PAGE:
The workplace is constantly brimming with opportunities for conflict. Maybe Linda took Rachel’s leftover casserole; maybe Mark found out that Ryan is making significantly more than him. No matter what, you’re bound to run into problems in the workplace from time to time. Not all of them will result in extreme conflict, and not all of them will require you to step in and mediate, but some will meet both these criteria. In those cases, it’s best to intercede before Mark starts crying and Rachel flings her now-empty Tupperware at Rachel’s desk, sending the framed picture of her newborn son cascading to the ground. No office situation should ever get that drastic — and once you've brushed up on your emotional intelligence skills, it won’t escalate to that point.
What does an emotionally-charged situation look like?
An emotionally charged situation can look very different for different people. More emotionally expressive individuals can respond to negative stimuli, such as receiving negative feedback on their work, with rage or despair — both of which are unhealthy in the workplace. People who are less expressive still experience emotionally-charged situations at work but are more seemingly diffident in those situations.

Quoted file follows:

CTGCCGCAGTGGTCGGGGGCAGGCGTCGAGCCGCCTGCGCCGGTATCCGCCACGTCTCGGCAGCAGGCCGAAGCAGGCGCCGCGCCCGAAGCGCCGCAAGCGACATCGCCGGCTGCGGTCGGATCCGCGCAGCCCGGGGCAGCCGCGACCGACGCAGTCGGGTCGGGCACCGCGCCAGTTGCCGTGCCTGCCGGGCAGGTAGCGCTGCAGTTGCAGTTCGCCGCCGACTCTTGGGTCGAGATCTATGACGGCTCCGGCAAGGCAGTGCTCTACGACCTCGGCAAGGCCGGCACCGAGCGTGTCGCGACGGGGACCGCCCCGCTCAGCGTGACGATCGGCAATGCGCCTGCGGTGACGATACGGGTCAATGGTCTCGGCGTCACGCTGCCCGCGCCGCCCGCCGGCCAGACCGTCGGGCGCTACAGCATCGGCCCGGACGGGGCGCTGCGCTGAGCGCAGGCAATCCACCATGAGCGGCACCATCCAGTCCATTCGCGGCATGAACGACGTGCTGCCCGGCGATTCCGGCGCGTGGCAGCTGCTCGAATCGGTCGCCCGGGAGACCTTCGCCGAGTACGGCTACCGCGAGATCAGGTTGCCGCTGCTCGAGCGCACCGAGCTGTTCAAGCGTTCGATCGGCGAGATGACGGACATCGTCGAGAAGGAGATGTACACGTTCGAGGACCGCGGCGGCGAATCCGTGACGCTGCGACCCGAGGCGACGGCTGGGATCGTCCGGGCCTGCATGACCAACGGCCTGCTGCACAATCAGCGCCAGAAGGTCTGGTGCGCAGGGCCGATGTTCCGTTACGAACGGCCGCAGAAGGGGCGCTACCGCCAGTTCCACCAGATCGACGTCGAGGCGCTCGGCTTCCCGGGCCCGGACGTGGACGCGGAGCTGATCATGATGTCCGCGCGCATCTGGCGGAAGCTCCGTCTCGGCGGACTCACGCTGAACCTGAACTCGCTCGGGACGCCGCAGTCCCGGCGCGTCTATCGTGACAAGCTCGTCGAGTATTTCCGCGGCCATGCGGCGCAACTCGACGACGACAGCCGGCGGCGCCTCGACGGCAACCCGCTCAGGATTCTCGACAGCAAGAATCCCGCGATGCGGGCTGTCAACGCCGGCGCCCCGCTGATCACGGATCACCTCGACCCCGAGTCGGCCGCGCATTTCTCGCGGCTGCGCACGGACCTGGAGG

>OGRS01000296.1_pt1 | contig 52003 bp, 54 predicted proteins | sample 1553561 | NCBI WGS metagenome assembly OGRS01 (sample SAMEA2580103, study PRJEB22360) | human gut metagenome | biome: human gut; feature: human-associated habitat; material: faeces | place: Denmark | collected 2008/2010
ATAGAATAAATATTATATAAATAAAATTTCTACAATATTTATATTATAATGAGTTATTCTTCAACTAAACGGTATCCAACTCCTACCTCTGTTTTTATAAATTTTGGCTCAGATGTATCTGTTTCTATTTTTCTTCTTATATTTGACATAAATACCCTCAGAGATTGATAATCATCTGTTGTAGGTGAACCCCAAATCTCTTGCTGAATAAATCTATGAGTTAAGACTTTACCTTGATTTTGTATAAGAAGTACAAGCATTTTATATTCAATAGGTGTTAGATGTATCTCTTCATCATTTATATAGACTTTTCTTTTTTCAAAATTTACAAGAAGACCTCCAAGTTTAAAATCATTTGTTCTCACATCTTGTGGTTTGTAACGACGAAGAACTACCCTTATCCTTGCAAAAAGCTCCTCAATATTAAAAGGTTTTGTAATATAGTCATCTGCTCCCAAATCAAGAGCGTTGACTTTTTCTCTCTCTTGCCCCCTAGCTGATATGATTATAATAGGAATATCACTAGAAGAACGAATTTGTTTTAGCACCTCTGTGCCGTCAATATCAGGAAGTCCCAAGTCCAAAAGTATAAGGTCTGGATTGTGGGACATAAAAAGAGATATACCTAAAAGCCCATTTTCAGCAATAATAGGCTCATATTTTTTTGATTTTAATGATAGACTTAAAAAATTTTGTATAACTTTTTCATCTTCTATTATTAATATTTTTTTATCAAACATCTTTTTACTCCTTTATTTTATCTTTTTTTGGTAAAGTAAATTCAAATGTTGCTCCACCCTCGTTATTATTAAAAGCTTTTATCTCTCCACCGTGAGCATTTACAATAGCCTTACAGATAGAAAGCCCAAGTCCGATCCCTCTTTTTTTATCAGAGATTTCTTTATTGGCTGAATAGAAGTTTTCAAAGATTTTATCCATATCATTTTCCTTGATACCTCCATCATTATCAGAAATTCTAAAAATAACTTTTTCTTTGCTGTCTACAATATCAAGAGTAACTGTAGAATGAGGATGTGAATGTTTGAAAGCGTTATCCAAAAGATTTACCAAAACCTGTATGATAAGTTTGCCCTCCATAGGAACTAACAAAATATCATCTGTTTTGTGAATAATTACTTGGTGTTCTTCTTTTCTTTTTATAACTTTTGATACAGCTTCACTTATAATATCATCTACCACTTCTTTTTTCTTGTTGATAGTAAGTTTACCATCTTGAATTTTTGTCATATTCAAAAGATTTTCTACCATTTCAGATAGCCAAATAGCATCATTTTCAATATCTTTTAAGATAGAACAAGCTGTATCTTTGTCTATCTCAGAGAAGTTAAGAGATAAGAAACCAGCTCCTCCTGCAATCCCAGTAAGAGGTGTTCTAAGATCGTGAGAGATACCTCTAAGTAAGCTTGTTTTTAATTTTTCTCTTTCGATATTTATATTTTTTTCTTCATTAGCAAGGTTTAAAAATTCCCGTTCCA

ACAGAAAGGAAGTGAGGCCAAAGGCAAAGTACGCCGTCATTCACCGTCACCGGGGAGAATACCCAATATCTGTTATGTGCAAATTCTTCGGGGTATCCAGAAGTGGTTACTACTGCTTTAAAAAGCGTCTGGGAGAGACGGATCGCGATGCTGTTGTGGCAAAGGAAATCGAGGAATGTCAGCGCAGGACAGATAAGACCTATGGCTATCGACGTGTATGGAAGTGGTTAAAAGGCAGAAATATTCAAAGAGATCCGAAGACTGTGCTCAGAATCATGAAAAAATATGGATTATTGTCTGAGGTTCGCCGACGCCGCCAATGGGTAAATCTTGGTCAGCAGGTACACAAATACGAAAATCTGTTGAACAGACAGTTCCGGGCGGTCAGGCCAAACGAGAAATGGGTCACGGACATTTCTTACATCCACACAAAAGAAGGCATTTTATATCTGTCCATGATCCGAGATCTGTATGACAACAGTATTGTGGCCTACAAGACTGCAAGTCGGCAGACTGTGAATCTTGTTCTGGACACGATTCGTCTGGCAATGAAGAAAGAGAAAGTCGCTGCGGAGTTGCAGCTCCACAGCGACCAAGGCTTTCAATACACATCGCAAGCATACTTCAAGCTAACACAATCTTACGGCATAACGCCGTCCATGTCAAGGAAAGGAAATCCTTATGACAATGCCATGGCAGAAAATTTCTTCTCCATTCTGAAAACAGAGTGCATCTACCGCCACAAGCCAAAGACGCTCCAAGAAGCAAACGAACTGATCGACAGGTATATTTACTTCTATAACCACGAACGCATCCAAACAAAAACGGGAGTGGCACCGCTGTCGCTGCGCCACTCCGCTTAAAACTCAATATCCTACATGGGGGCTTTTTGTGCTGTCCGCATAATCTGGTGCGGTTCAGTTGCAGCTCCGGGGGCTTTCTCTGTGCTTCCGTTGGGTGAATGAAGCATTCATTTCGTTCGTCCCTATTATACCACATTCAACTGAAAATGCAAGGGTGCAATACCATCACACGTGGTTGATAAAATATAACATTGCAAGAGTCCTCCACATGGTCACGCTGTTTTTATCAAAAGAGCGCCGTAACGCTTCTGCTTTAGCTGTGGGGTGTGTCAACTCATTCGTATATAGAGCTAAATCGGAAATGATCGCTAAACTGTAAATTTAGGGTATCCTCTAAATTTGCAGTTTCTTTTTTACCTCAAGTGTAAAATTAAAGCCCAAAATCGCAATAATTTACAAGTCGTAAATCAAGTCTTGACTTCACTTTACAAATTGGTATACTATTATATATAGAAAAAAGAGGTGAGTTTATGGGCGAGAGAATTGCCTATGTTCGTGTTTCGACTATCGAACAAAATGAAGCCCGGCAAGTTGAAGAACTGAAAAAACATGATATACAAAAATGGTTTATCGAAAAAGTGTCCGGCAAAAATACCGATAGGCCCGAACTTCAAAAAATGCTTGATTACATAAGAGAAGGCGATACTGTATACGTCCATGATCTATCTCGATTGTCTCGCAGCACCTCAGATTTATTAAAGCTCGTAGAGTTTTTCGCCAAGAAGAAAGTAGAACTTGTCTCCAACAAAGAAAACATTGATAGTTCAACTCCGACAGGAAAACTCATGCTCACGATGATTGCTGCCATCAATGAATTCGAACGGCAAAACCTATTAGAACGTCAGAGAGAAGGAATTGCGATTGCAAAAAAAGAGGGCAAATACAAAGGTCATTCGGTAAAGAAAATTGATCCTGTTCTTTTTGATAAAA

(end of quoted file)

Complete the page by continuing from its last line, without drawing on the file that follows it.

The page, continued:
No matter how expressive someone is about how upset they are, no one wants to be in a work environment where that negative energy is normalized. Using these tools, you should be able to diffuse tough situations before you or the people around you are able to react in an emotional way.
How do you diffuse an emotionally charged situation at work?
1. Know yourself.
In order to avoid negative office interactions, you first need to study yourself and your own stress response. If you know how you respond to stress, then you can isolate moments in which you’re feeling emotional and diffuse that energy. Some common bodily stress responses include:
Change in breathing pattern
Once you’ve learned how you personally respond to duress, you’ll be better able to control that response. It's smart to find ways to calm down without taking your emotions out on your coworkers — not only will you end up embarrassing yourself less, but your coworkers will appreciate it, too. Some common solutions to make your stress response die down include deep breathing exercises, counting to five before responding to something incendiary and holding your own thumbs in order to control your bodily movements.
2. Practice empathy.
When someone is feeling insecure about their job performance, it’s easy for them to lash out at coworkers. Likewise, when they’re upset about having messed up something important, their minds are hardwired to try to push the blame onto someone else. Don’t let these defense mechanisms fool you; use your empathy to understand what your coworkers are going through, and respond with love instead of violence. Remember that deep down, all humans essentially want the same thing: respect. You don't need to agree with your coworker or even appreciate their point of view, but you do need to make them feel respected.
3. Have an open conversation.